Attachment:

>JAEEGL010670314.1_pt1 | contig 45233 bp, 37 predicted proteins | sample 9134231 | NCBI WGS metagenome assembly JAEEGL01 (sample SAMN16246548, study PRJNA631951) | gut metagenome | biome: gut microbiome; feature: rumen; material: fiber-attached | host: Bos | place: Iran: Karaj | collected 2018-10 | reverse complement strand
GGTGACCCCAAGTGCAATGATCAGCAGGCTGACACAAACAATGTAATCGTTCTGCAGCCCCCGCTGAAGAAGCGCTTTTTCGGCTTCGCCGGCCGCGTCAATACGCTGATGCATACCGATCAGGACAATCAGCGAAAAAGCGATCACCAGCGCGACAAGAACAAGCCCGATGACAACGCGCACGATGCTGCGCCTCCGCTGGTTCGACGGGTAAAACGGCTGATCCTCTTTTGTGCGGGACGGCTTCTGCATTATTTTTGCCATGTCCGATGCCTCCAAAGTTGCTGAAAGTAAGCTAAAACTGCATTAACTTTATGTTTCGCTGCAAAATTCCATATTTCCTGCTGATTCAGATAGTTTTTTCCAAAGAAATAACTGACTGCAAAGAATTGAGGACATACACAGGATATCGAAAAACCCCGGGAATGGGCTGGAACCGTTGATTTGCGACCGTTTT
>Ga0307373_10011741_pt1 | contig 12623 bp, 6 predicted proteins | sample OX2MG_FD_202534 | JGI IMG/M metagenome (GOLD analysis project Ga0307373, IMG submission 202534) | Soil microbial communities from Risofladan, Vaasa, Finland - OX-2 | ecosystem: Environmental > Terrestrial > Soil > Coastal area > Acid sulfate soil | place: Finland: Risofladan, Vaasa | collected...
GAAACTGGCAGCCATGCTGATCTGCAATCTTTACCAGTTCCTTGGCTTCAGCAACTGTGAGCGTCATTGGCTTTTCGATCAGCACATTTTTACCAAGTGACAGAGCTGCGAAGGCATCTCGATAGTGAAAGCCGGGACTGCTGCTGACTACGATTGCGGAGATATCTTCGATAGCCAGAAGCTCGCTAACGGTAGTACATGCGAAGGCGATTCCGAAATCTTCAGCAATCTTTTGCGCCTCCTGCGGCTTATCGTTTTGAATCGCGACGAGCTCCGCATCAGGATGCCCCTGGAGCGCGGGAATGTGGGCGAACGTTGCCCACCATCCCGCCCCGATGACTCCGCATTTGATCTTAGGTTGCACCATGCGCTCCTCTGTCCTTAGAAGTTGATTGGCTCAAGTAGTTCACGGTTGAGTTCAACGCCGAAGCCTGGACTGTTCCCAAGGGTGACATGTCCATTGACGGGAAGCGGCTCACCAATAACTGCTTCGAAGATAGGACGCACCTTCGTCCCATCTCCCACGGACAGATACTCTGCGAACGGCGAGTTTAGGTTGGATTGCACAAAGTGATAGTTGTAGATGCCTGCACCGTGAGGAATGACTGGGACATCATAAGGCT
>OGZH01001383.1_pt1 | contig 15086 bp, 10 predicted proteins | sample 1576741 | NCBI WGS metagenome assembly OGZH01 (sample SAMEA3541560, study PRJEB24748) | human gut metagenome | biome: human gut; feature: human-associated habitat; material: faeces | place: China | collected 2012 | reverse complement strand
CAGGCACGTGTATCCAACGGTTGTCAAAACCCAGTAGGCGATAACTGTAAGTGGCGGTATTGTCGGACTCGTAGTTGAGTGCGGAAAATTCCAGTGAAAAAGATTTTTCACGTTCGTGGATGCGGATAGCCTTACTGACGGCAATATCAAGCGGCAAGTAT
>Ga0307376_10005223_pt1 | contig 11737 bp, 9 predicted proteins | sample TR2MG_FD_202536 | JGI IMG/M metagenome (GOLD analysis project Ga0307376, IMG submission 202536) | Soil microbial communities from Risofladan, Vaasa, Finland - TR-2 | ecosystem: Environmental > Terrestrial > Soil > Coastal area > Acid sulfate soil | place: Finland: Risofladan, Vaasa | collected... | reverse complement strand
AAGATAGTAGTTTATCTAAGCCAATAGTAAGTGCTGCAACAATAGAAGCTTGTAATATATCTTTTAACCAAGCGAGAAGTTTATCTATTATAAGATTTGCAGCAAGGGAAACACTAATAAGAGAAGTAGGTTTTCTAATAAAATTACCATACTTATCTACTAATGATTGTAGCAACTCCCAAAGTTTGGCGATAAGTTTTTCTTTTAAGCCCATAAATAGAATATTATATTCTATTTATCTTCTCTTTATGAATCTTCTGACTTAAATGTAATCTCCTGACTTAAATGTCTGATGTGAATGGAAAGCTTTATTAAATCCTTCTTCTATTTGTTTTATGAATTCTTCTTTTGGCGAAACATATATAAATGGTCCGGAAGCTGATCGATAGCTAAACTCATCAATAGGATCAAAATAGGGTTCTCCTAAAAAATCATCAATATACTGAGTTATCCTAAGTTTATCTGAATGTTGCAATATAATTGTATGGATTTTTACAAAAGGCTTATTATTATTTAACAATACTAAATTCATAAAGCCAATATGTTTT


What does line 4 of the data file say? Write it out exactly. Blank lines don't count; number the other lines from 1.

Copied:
GAAACTGGCAGCCATGCTGATCTGCAATCTTTACCAGTTCCTTGGCTTCAGCAACTGTGAGCGTCATTGGCTTTTCGATCAGCACATTTTTACCAAGTGACAGAGCTGCGAAGGCATCTCGATAGTGAAAGCCGGGACTGCTGCTGACTACGATTGCGGAGATATCTTCGATAGCCAGAAGCTCGCTAACGGTAGTACATGCGAAGGCGATTCCGAAATCTTCAGCAATCTTTTGCGCCTCCTGCGGCTTATCGTTTTGAATCGCGACGAGCTCCGCATCAGGATGCCCCTGGAGCGCGGGAATGTGGGCGAACGTTGCCCACCATCCCGCCCCGATGACTCCGCATTTGATCTTAGGTTGCACCATGCGCTCCTCTGTCCTTAGAAGTTGATTGGCTCAAGTAGTTCACGGTTGAGTTCAACGCCGAAGCCTGGACTGTTCCCAAGGGTGACATGTCCATTGACGGGAAGCGGCTCACCAATAACTGCTTCGAAGATAGGACGCACCTTCGTCCCATCTCCCACGGACAGATACTCTGCGAACGGCGAGTTTAGGTTGGATTGCACAAAGTGATAGTTGTAGATGCCTGCACCGTGAGGAATGACTGGGACATCATAAGGCT